The following events are based on actual facts and actual events. Names have been changed to protect the oblivious.

I would like to start off by stating that I take no pity on the individual this story is about. I refer to them as oblivious because to do what they did simply can’t be categorized in any other way.

Let’s back up a week. I’ve been in need of another Android device to do some tinkering with, have a backup for my daily driver, and to have something that my son can play with and not fear total destruction (again of the daily driver). After checking with friends and co-workers if they had any spares – they didn’t – I resorted to Ebay. Long story short, I found an LG Optimus S – a rather sturdy little phone for its age for $7 plus $4 shipping. The description said that it did not boot. Being the hacker that I am, I generally don’t let simple statements like that deter me.

A few days later I had the phone in my mailbox. It even included the battery, which I wasn’t expecting. I attempt to boot it up, and as described – it doesn’t boot. I plug it in to ensure it has a charge. It won’t charge. I pull out the voltmeter and quickly determine the battery is junk. Fast-forward two more days after a visit to Amazon (Prime). A new battery is awaiting me in my mailbox. Plug it in, viola, Android magic!

Immediately after boot up I notice the first notification is a voice mail. Seems the user never did reset the device. Being nosey, I check the notification. Something about John borrowing the truck for an extra day. I hope Sam1 didn’t miss that voice mail. I check the contacts, and once again, it is full of names and addresses of people I’ve never heard of. Popping into the app drawer, I notice that not only does all the user data remain, but so do the apps. At this point I’m ready to simply go ahead and do a hard reset as I have zero interest in any of the previous owner’s old apps or information. But then this catches my eye:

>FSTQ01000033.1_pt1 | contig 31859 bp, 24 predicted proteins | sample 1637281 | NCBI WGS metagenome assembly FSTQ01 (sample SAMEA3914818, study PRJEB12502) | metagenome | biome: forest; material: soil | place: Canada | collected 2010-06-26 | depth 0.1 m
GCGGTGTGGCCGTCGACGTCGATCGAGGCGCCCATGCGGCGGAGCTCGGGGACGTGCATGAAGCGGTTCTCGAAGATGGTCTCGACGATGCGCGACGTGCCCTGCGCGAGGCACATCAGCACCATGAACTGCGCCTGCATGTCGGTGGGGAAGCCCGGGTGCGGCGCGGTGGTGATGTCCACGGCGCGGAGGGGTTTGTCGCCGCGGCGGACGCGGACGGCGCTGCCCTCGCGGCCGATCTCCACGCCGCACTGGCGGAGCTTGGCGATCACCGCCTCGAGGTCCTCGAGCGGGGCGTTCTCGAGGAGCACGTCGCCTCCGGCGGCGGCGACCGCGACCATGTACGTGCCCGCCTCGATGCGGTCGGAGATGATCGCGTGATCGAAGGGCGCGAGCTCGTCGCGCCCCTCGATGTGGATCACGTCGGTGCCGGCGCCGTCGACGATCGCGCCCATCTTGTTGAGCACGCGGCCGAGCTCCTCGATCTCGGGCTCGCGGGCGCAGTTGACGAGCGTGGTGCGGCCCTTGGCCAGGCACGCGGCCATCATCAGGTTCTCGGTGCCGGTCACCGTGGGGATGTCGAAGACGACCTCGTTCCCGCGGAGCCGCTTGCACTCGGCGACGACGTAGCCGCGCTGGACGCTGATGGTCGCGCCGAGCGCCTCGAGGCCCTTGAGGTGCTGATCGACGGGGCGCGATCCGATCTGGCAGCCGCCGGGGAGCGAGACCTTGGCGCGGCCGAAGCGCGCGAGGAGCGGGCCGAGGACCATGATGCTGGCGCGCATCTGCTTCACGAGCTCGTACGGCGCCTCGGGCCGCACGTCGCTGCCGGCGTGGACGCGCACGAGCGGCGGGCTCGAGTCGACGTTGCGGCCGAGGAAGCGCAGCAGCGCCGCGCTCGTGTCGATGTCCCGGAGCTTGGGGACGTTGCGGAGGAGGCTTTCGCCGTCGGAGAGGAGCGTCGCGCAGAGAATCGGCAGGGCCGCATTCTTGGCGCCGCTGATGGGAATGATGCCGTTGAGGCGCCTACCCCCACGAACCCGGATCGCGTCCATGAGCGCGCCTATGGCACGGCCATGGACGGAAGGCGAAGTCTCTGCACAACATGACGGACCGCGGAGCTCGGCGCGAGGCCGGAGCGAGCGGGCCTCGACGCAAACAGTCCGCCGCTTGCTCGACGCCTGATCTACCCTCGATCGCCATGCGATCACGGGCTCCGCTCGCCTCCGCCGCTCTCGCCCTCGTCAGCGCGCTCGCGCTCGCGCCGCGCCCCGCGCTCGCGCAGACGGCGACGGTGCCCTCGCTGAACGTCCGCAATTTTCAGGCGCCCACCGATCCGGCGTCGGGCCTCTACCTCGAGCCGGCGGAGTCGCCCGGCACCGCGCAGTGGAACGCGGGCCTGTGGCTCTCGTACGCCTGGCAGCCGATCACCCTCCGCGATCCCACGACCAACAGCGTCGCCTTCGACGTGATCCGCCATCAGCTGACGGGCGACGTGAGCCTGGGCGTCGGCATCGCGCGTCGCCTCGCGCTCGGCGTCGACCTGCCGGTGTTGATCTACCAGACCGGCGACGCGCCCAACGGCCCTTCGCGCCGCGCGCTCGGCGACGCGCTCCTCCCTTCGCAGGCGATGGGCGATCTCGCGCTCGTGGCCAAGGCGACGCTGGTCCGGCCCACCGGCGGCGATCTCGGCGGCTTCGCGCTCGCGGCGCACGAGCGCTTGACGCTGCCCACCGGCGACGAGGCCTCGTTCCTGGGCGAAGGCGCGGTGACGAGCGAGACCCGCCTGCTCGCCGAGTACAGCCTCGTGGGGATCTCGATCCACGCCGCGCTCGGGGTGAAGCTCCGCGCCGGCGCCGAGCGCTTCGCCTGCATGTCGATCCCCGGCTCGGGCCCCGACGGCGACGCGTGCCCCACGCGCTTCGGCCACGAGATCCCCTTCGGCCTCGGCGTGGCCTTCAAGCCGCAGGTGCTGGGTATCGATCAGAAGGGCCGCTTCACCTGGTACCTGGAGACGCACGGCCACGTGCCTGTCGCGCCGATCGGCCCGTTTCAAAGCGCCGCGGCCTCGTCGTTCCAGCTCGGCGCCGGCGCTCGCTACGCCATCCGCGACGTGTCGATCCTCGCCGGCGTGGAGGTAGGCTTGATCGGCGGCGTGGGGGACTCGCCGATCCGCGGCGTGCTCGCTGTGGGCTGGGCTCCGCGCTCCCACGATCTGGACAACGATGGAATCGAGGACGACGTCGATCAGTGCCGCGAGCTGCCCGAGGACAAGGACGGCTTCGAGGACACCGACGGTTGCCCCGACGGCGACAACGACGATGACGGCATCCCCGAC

Chase App Icon
Chase Android App

That’s right, the Chase Banking app. Immediately, my heart sinks. I already start to dread what I presume I’m going to find. I open the app, click the login button, and literally face-palm. Username jxxxxx, Password ********. The user’s login details were saved in the application. I’m now one click away from being in someone else’s bank account. At this point I’m feeling extremely paranoid, and my white-hat mindset kicks in. I pull the battery, put it back in, and proceed to hold the home key, volume down key, and power it into the recovery screen. A couple more volume clicks later, and the device is completely formatted and returned to its factory settings. The old data is wiped.

As I mentioned, I was already fairly certain as to what I was going to find before ever even entering into that Chase app. Why? Most people do not understand the consequences of their actions, especially when it comes to security. Nor do they even consider it when dealing with the majority of technical things they do on a day-to-day basis.